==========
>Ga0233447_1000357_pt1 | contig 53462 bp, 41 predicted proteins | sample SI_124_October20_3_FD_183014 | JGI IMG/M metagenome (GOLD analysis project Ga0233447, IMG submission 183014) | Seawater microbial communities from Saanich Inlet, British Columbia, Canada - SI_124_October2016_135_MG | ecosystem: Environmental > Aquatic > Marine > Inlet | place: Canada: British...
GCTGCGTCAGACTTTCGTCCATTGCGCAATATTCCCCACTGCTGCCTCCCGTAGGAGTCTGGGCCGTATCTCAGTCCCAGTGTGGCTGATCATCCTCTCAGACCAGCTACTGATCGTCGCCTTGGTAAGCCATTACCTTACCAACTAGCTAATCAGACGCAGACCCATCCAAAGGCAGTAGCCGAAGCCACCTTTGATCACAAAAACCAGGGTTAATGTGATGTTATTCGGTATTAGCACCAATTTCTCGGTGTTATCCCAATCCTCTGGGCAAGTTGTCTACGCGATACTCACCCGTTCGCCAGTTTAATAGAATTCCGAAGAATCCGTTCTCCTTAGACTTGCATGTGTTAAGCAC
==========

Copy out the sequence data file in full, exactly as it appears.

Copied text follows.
>Ga0233447_1000357_pt1 | contig 53462 bp, 41 predicted proteins | sample SI_124_October20_3_FD_183014 | JGI IMG/M metagenome (GOLD analysis project Ga0233447, IMG submission 183014) | Seawater microbial communities from Saanich Inlet, British Columbia, Canada - SI_124_October2016_135_MG | ecosystem: Environmental > Aquatic > Marine > Inlet | place: Canada: British...
GCTGCGTCAGACTTTCGTCCATTGCGCAATATTCCCCACTGCTGCCTCCCGTAGGAGTCTGGGCCGTATCTCAGTCCCAGTGTGGCTGATCATCCTCTCAGACCAGCTACTGATCGTCGCCTTGGTAAGCCATTACCTTACCAACTAGCTAATCAGACGCAGACCCATCCAAAGGCAGTAGCCGAAGCCACCTTTGATCACAAAAACCAGGGTTAATGTGATGTTATTCGGTATTAGCACCAATTTCTCGGTGTTATCCCAATCCTCTGGGCAAGTTGTCTACGCGATACTCACCCGTTCGCCAGTTTAATAGAATTCCGAAGAATCCGTTCTCCTTAGACTTGCATGTGTTAAGCAC